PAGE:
March 9, 2016 - 3:00 pm
What exactly is an executive golf course? To find the answer, I turned to Donny Long, director of golf at Golf Summerlin, for his definition of an executive golf course.
“It’s a beginner golf course but not,” he said. “It’s great fun for beginners but can be very challenging to the seasoned player. Executives are made up of a majority of par-3s, with four to six par-4s in the mix. They’re less expensive to play and generally can be played in less than three hours.”
This column marks the last in a series of executive golf course reviews. I’ve previously reviewed on Desert Willow Golf Course, Durango Hills Golf Club, and Lake View Executive Golf Course. The last, Eagle Crest Golf Course, 2203 Thomas W. Ryan Blvd., part of the Golf Summerlin group, is a perfect example of an executive golf layout.
Why do executive golf courses exist? Donny said, “Business-wise, executive courses require less land and less finances to build. Player-wise, they became popular because they can sharpen a player’s short game. And the time required to play is also shorter.”
People often confuse executive courses with par-3 courses, which consist solely of par-3 holes. Examples of par 3s are nicknamed “The Approach” at TaylorMade Golf Experience and Cloud 9 at Angel Park Golf Club and all short courses at North Las Vegas Golf Course. Typically, holes are less than 200 yards.
Pitch and putt courses are confusing, as well. These courses, featuring holes 100 yards or less, require only two irons and putter to play. I can’t think of one in Las Vegas.
How popular are executive golf courses? Donny oversees three golf courses at Golf Summerlin. Palm Valley and Highland Falls are both regulation-size courses. Donny said, “Eagle Crest accounts for 26 percent of play for our three courses. Palm and Highland each account for 37 percent of play. We have more walk-ons at Eagle Crest. We have a more diverse clientele: beginners, ladies and more youth play. Experienced golfers arrive later in the day after work when they can fit in a quick round.”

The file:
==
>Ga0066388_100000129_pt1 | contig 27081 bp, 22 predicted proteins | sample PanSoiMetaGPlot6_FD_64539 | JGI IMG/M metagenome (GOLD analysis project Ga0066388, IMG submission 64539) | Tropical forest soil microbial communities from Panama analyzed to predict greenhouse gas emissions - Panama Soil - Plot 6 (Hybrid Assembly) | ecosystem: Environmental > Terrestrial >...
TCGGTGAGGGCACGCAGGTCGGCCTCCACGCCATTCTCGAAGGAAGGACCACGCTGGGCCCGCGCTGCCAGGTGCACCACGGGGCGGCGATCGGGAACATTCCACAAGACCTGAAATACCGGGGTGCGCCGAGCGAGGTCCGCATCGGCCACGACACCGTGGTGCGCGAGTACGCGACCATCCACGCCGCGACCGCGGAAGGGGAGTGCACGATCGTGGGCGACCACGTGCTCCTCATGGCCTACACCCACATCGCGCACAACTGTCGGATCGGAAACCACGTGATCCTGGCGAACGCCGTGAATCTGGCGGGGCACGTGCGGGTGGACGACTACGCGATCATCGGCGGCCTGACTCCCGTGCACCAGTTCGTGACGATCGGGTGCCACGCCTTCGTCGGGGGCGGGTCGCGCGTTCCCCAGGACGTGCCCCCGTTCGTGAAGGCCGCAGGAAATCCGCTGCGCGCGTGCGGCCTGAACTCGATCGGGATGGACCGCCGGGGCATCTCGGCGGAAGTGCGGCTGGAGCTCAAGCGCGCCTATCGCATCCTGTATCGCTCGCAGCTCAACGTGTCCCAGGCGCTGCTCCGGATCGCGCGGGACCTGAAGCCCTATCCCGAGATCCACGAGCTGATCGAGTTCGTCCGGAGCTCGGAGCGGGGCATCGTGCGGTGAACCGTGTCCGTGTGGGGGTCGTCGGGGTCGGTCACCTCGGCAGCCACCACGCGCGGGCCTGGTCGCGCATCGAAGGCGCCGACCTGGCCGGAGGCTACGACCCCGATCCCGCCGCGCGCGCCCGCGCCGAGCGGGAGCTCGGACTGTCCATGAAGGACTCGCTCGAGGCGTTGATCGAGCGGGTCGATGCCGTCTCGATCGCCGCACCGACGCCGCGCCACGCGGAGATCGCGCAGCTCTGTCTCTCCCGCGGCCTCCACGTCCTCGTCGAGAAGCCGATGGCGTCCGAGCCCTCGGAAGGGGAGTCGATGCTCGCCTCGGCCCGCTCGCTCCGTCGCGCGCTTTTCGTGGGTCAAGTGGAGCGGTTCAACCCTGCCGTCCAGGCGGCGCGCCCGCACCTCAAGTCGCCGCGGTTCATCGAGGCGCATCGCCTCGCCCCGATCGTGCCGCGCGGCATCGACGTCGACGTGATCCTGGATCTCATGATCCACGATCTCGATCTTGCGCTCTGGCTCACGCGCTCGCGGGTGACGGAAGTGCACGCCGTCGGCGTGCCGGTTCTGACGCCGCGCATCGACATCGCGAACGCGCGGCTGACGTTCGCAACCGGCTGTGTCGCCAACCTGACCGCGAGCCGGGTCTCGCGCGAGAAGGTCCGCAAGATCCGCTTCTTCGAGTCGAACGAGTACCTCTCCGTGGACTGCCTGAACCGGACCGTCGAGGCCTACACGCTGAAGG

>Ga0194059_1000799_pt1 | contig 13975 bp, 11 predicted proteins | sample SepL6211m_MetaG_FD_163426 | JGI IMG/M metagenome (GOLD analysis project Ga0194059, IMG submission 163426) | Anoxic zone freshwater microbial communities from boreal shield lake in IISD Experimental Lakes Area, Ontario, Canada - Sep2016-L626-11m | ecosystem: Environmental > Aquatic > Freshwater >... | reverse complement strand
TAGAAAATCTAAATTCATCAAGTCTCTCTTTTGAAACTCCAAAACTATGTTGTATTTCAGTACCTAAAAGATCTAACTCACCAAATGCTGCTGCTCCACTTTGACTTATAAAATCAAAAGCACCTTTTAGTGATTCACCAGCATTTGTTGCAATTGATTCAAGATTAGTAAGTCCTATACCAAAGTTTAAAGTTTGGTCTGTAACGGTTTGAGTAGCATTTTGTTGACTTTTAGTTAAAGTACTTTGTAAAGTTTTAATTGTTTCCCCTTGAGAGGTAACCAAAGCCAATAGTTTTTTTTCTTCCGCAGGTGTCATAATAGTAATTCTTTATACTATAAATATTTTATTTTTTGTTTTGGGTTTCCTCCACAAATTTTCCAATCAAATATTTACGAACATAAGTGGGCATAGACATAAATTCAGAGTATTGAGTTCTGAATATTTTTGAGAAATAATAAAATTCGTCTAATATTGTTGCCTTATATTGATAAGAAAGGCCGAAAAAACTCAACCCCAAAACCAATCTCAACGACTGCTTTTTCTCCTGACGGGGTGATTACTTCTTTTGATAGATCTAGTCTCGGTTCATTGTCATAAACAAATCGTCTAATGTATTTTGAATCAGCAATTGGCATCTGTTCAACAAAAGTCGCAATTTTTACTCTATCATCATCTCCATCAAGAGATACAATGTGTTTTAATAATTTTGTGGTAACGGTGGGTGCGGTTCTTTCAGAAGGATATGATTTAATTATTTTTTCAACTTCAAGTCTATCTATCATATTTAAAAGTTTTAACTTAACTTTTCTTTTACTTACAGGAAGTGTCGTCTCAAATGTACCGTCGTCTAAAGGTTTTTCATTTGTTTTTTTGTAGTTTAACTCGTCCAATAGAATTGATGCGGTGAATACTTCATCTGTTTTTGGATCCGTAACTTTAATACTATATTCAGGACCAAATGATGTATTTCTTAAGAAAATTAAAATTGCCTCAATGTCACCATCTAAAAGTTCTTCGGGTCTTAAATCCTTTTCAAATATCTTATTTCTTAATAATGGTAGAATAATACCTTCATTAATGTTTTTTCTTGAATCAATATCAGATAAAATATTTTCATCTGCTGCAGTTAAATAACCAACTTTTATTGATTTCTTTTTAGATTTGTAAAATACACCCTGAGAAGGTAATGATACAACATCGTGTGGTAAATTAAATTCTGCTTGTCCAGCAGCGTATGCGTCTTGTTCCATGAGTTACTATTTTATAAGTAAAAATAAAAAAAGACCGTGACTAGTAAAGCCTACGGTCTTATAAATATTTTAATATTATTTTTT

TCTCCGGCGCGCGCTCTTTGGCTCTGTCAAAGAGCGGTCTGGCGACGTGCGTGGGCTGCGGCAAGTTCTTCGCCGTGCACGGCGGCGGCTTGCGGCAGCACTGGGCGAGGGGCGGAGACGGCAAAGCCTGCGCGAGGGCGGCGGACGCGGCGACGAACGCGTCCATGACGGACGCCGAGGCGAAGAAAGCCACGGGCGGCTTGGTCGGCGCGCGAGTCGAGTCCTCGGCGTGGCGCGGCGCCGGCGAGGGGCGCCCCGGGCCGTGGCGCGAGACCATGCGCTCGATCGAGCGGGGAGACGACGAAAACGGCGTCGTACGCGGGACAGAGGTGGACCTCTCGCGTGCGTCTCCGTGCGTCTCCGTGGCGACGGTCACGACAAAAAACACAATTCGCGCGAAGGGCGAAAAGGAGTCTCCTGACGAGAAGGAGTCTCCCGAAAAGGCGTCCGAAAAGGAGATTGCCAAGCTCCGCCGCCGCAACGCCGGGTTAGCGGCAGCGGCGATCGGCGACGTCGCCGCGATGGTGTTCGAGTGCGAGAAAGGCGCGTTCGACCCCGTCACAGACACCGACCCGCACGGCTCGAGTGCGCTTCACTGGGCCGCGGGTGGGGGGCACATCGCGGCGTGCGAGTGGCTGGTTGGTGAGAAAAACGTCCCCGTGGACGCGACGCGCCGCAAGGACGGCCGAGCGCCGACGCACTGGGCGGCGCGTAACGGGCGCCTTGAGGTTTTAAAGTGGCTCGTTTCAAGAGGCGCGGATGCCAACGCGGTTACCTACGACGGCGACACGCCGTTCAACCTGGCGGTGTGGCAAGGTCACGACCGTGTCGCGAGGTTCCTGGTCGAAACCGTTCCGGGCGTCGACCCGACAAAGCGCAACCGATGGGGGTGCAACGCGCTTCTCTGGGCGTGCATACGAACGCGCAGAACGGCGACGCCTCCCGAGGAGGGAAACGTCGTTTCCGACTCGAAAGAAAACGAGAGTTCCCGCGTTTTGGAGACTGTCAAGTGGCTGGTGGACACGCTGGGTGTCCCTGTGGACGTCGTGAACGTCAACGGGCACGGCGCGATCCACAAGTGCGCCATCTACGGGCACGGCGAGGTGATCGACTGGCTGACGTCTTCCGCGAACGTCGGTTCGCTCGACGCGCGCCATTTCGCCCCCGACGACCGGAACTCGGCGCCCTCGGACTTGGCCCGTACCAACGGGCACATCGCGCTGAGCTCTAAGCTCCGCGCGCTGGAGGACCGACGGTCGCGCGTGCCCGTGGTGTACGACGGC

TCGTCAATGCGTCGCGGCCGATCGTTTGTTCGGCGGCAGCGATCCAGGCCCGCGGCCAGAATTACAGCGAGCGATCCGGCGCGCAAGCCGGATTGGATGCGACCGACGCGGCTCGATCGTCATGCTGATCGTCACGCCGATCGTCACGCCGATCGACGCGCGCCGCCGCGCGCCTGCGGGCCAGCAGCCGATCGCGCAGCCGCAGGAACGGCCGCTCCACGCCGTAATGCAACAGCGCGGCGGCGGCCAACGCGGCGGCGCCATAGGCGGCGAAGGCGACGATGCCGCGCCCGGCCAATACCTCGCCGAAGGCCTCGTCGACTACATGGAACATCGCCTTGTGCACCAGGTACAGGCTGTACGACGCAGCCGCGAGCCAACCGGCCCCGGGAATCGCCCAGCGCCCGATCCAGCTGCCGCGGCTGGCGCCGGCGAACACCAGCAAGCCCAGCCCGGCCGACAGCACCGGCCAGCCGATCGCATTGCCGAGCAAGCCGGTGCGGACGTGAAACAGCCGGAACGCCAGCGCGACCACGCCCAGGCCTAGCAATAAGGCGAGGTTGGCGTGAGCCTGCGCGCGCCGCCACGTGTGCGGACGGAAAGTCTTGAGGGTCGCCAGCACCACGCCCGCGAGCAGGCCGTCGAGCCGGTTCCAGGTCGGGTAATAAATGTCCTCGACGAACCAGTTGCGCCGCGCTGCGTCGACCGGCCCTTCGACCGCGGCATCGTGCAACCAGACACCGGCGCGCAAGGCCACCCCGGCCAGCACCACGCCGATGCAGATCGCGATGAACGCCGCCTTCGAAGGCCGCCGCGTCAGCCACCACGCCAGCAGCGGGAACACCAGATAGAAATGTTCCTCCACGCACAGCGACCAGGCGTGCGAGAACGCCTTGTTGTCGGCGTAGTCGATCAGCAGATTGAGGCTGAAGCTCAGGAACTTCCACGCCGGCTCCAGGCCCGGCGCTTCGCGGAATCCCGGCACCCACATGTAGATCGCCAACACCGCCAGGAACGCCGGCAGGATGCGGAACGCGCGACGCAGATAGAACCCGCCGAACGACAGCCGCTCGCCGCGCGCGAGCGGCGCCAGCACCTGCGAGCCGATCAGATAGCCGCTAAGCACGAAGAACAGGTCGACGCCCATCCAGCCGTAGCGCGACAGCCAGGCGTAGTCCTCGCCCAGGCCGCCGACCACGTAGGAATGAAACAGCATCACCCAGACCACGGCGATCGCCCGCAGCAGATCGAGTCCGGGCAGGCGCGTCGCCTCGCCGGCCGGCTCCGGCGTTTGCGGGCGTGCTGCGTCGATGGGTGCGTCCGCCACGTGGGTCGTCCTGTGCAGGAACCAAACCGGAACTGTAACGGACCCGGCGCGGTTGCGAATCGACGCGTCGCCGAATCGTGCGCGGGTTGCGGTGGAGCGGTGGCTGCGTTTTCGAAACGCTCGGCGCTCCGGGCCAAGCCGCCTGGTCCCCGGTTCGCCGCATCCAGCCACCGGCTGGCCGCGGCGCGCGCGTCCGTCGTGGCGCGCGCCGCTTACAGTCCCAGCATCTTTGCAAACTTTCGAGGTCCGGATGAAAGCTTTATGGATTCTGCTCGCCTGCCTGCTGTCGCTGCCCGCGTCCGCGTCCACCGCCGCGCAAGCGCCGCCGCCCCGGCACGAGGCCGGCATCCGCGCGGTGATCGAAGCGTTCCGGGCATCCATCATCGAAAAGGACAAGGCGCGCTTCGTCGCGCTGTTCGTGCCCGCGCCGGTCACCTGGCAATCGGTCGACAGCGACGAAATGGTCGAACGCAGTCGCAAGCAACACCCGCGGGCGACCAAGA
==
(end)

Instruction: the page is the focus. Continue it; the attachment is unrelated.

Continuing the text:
Billy Casper and Greg Nash designed the course, which opened in 1996. It’s a 4,067-yard par 60 with a course rating of 60.6 and slope of 95. There are three par 4s on each nine, ranging from 327 yards to 403 yards. The par 3s range from 101 yards to 224 yards. The speed of play, which is noted on the bottom of the scorecard, says it can be played in two hours and 57 minutes. And Donny notes, you’ll use every club in the bag at Eagle Crest.
Are the holes challenging? You bet.
No. 1 is a downhill 327-yard par 4 ready for a good score. An easy wedge to the green could set you up for an opening birdie.
Water comes into play on No. 3, a 135-yard 3 par. Don’t go right, or you’ll either get wet or wind up in a hazard.
You never know when talent will strike. In this case, it was on No. 6, a 115-yard par 3. I found the traps in back of the green and spent a day at the beach.
The signature hole is the 18th. It’s a 349-yarder, which, if you’re a long-hitter, will reach a slope that might roll your drive to the green. None in our foursome could do it. Next time.
Eagle Crest winds its way through the Sun City Summerlin neighborhood, providing many of the best views you’ll see on a golf course. Several times, you’ll be treated to panoramic views of the valley, and it seems that every putt breaks to the city.
We played in two hours and 55 minutes. We retired to the snack bar, ordered some beverages and soaked up the great views sitting on the veranda. One friend noted that Eagle Crest has a private feel to it. True, but all three golf courses in Sun City are available for play to the public.
Eagle Crest and Desert Willow Golf Club are two of the best here in Las Vegas. You should find time to experience them.
John Asay is a longtime golfer and local freelance writer.